Bernard voiced by Bob Newhart and Miss Bianca voiced by Eva Gabor

Our leads for the film are just wonderful. The chemistry between Bob Newhart and Eva Gabor is very strong and they work very well together (even though they probably weren’t even in the same room while recording). Bernard is a cautious, introverted and superstitious along with awkwardness while Bianca is elegant, refined, driven and confident. These two characters have completely different personalities and they compliment each other in the rescue a perfect combination of cautious and confident. Also special credit needs to go to the film for having these two form a bond and emotionally connect through the animation with no dialogue. The looks they give each other, the looks of surprise and joy go a long way in getting us engaged with these characters than dialogue ever could.



While this film is not a musical there are still plenty of songs that show a very different tone than one might expect. The music is quite under stated in comparison to the past, but they work.

“The Journey” by Carol Connors and Ayn Robbins performed by Shelby Flint

This introductory song is perfect for setting a more somber stylized tone that fits Penny’s situation. That sadness and yet that hope that someone will come and help is a very powerful part of the song and is a great way to begin the film.

“Rescue Aid Society” by Carol Connors and Ayn Robbins performed by the cast

This is a simple little song that is essentially the mission statement of the Rescue Aid Society. It’s an oath that our heroes come back to whenever they have doubts or reservations about their daunting task.

“Tomorrow is Another Day” by Carol Connors and Ayn Robbins performed by Shelby Flint

This is probably my favorite song in the film if not it is the song that plays during my favorite scene in the film. This is a song that plays during Bernard and Bianca’s flight to Devil’s Bayou and it conveys the sense of magic and wonder of the moment. It captures the moment so well it even closes out the film!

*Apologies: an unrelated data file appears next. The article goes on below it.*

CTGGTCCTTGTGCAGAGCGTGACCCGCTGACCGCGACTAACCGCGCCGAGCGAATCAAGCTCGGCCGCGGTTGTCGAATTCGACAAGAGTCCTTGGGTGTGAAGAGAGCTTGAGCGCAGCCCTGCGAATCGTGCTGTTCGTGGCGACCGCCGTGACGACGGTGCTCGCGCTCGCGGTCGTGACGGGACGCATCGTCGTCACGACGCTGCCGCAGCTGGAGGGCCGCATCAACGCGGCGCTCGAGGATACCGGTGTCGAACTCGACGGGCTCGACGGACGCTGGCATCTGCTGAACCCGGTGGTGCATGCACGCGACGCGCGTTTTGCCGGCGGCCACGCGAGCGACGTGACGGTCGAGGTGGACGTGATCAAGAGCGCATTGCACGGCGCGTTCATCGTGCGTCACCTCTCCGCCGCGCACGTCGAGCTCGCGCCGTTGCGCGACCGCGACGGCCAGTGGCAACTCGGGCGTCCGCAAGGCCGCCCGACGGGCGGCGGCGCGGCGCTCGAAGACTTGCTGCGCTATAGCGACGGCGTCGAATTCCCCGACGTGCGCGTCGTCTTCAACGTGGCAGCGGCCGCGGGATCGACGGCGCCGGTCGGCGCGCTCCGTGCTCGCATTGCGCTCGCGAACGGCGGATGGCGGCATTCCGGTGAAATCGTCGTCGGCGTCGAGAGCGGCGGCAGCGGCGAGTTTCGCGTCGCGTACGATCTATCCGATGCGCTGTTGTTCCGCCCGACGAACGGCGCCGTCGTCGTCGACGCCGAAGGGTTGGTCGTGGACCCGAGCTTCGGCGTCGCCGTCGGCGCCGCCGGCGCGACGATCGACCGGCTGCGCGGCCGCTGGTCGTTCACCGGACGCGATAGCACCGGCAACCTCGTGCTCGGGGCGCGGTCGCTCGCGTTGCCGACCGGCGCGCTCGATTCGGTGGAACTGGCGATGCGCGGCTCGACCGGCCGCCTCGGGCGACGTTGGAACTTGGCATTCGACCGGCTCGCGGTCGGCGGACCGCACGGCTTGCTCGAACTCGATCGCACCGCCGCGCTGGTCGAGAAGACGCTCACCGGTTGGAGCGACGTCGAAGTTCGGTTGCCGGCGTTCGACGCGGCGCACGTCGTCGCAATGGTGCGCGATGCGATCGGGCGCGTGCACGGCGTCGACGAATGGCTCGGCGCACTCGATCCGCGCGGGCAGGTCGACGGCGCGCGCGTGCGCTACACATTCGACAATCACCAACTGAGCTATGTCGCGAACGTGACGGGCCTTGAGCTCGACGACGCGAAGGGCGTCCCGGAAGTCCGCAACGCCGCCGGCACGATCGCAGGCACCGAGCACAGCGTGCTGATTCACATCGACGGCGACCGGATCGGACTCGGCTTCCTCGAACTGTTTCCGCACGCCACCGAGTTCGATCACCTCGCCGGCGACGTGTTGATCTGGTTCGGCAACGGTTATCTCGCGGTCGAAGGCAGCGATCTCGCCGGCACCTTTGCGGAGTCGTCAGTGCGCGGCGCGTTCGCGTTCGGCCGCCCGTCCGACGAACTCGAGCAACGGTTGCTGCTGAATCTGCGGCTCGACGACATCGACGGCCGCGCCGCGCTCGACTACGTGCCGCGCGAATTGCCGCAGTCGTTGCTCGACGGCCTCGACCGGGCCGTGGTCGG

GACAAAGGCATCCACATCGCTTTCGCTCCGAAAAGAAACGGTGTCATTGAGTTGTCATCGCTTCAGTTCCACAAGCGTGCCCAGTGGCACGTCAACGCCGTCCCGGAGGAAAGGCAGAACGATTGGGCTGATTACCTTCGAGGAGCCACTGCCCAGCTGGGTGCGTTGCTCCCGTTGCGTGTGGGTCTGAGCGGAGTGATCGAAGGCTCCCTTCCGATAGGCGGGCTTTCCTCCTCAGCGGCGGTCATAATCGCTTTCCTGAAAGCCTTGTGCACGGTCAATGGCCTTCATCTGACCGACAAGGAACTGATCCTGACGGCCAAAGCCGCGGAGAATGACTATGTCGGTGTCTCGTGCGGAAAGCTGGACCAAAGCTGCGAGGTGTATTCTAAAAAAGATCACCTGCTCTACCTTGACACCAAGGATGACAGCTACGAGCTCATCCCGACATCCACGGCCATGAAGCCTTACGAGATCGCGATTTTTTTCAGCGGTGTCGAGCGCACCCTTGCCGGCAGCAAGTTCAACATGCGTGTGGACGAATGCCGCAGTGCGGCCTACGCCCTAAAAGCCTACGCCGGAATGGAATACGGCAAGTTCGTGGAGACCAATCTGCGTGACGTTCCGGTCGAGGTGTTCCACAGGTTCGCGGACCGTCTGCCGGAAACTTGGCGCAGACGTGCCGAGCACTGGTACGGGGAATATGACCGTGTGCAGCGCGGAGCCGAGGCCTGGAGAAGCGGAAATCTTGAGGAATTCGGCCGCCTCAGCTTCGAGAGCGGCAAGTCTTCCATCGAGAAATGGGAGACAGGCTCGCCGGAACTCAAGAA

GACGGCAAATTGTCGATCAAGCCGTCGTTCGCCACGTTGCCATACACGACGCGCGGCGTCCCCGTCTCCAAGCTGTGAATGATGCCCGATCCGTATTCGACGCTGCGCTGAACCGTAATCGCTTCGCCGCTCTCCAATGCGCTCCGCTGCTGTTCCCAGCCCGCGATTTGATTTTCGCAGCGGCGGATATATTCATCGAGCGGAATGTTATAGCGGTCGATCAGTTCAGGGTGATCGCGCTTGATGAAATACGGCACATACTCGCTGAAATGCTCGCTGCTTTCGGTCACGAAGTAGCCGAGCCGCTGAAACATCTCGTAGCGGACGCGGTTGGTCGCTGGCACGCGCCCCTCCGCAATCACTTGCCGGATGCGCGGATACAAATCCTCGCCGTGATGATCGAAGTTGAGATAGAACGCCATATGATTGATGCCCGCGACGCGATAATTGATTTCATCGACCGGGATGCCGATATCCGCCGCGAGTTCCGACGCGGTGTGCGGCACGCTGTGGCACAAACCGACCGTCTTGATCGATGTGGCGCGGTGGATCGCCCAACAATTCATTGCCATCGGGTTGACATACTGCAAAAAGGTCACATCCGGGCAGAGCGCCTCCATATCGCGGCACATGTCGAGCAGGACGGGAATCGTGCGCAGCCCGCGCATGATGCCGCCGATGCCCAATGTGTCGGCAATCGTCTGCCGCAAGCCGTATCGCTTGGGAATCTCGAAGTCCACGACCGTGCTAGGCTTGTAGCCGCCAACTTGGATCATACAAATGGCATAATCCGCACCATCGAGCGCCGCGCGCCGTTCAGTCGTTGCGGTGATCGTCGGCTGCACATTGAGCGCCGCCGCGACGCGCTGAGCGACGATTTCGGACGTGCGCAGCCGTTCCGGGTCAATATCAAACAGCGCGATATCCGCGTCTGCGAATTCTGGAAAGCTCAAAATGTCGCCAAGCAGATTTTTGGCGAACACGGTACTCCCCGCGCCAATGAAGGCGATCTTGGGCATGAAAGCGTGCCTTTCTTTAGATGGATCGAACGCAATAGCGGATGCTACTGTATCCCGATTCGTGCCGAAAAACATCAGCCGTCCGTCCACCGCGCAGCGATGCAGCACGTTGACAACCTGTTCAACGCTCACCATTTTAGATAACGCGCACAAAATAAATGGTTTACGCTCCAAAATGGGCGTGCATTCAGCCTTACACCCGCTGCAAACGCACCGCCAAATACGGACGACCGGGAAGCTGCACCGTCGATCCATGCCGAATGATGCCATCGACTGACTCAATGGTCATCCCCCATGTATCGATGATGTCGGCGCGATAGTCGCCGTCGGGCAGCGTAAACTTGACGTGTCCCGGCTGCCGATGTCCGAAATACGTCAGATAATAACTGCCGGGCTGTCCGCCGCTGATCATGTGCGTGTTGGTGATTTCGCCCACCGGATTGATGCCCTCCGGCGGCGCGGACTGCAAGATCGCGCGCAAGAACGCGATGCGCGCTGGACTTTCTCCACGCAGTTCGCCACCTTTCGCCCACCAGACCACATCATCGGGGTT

“Someone’s Waiting For You” music by Sammy Fain and lyrics by Carol Connors and Ayn Robbins

This is the other candidate for my favorite song in the film. This is a song that like the previous one accompanies a beautiful scene and moment and it highlights Penny’s sadness, but also a promise of hope for Penny. Yes, she’s hurt, but someone out there does care and she will have a family one day!




The animation is very interesting to talk about because it requires a little background info. When 101 Dalmatians was in production Ub Iwerks created a Xerox camera that transferred the animators’ work directly onto the cells eliminating the need for the inkers. Unfortunately by eliminating the hand inkers the clean up process where the sketchy lines done by the animators were cleaned up didn’t happen. So the animation looked like moving sketches with color. This process was cheap and efficient, but the quality and smoothness of the animation suffered. By the time the Rescuers was in production the process was improved where the Xeroxed sketchy lines could be printed in different colors disguising them from the eye. The colors that were newly available were purple and a grayish tone which is why the color palette of the film is much darker than you would expect. This dark color palette worked for the film’s story as well as the technical aspects of the production. As stated before the tone of the film defies expectation. The tone of the film is much more somber and more legit. Think films like Dumbo, Bambi and Lady and the Tramp. This is at odds with your typical mouse movie with bright colors and cute mugging to the camera (I’m looking at you Stuart Little). I find it fascinating how the Rescuers was a return to the more dramatic, subtle, and serious films that Disney used to do relatively often. It’s a great film to go back to and compare to the animated films of today. I miss these types of films and I wish they would make a comeback. Another interesting fact of note is that this film was the beginning of a true collaboration between the old guard of animators and the new generation that would be responsible for the Animation Renaissance. For any Disney fan the credits is a who’s who of masters and then future masters of animation. Names from Wolfgang Reitherman, Frank Thomas, Ollie Johnston, and John Lounsbery to Ron Clements, Glen Keane, and even Don Bluth worked on this as a head animator!




The Rescuers is a wonderful, charming, subtle, mature film that tells a simple story very well. It has meaningful characters with many quiet and beautiful moments that convey so much with so little. Audiences agreed with me seeing as it was the most successful Disney animated film at that time (1977) and was the first substantially successful film since the Jungle Book and wouldn’t be surpassed until the Little Mermaid. The Rescuers is a gem of Disney’s more forgettable period that should be noticed a little bit more.